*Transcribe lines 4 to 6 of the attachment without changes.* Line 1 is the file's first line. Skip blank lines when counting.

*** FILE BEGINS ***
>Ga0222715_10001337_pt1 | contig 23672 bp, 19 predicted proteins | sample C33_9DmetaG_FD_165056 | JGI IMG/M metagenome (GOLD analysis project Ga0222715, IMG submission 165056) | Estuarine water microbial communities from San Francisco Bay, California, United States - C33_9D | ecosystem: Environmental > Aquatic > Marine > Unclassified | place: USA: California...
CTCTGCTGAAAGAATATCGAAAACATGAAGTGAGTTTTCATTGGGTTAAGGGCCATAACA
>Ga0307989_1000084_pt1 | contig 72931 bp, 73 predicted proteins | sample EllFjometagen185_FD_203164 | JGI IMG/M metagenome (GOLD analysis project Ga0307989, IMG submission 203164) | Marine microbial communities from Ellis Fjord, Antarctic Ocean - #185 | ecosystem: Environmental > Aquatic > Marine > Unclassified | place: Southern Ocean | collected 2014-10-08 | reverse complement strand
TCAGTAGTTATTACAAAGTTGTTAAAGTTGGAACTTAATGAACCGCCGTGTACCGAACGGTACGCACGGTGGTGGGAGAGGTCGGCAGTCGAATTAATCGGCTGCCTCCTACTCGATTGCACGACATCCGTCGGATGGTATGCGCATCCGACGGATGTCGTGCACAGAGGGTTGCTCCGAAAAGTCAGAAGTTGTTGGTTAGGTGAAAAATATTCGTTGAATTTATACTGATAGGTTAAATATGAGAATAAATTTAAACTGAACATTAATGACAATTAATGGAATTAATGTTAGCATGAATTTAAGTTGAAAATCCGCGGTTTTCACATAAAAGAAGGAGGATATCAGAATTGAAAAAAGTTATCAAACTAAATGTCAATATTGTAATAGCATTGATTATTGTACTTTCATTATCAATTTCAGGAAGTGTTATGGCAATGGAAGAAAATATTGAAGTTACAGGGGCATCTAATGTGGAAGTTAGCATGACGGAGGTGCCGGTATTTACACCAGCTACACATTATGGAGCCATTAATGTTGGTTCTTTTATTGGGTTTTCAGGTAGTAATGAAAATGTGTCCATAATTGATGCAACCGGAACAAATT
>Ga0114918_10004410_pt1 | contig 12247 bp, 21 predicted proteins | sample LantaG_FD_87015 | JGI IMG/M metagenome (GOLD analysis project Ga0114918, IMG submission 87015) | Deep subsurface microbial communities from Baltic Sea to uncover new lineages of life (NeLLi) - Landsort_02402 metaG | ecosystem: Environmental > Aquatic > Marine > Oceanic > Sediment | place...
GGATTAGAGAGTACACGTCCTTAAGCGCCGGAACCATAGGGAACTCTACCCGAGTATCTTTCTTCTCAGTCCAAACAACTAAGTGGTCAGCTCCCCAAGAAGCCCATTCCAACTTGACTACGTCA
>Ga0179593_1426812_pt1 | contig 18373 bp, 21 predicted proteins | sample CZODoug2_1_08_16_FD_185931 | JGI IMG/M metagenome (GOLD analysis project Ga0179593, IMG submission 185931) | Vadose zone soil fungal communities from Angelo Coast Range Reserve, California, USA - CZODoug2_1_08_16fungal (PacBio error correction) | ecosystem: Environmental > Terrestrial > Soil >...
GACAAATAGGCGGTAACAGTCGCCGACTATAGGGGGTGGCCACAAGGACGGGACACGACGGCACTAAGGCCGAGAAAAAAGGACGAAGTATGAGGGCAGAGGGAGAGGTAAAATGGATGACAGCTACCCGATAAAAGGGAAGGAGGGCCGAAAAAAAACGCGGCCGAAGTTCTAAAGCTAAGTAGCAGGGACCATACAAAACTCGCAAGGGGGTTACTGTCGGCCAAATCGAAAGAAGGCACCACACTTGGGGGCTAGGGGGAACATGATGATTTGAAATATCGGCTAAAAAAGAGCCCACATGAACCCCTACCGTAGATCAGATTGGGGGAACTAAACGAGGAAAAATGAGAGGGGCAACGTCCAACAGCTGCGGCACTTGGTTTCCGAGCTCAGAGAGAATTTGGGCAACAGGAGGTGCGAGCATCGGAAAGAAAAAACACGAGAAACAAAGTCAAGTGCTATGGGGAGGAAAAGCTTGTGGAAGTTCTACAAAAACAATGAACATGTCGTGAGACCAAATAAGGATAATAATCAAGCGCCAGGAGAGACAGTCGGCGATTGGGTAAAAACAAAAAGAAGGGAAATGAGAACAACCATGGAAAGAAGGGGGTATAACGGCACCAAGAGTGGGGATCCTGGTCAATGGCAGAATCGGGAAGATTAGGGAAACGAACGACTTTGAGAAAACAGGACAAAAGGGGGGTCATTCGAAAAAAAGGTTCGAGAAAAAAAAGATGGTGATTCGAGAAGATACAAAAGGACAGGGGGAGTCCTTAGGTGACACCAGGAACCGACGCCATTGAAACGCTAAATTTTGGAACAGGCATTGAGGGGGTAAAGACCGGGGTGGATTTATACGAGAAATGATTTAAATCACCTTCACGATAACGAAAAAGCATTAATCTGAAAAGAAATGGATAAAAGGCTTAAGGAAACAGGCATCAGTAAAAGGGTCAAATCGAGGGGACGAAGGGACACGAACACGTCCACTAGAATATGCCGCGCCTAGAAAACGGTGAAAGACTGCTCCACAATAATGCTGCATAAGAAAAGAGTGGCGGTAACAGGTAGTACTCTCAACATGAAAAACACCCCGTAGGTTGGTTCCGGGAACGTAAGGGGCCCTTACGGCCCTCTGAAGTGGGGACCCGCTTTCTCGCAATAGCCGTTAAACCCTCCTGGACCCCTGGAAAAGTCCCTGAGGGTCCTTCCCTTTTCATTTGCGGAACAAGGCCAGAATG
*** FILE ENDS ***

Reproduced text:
TCAGTAGTTATTACAAAGTTGTTAAAGTTGGAACTTAATGAACCGCCGTGTACCGAACGGTACGCACGGTGGTGGGAGAGGTCGGCAGTCGAATTAATCGGCTGCCTCCTACTCGATTGCACGACATCCGTCGGATGGTATGCGCATCCGACGGATGTCGTGCACAGAGGGTTGCTCCGAAAAGTCAGAAGTTGTTGGTTAGGTGAAAAATATTCGTTGAATTTATACTGATAGGTTAAATATGAGAATAAATTTAAACTGAACATTAATGACAATTAATGGAATTAATGTTAGCATGAATTTAAGTTGAAAATCCGCGGTTTTCACATAAAAGAAGGAGGATATCAGAATTGAAAAAAGTTATCAAACTAAATGTCAATATTGTAATAGCATTGATTATTGTACTTTCATTATCAATTTCAGGAAGTGTTATGGCAATGGAAGAAAATATTGAAGTTACAGGGGCATCTAATGTGGAAGTTAGCATGACGGAGGTGCCGGTATTTACACCAGCTACACATTATGGAGCCATTAATGTTGGTTCTTTTATTGGGTTTTCAGGTAGTAATGAAAATGTGTCCATAATTGATGCAACCGGAACAAATT
>Ga0114918_10004410_pt1 | contig 12247 bp, 21 predicted proteins | sample LantaG_FD_87015 | JGI IMG/M metagenome (GOLD analysis project Ga0114918, IMG submission 87015) | Deep subsurface microbial communities from Baltic Sea to uncover new lineages of life (NeLLi) - Landsort_02402 metaG | ecosystem: Environmental > Aquatic > Marine > Oceanic > Sediment | place...
GGATTAGAGAGTACACGTCCTTAAGCGCCGGAACCATAGGGAACTCTACCCGAGTATCTTTCTTCTCAGTCCAAACAACTAAGTGGTCAGCTCCCCAAGAAGCCCATTCCAACTTGACTACGTCA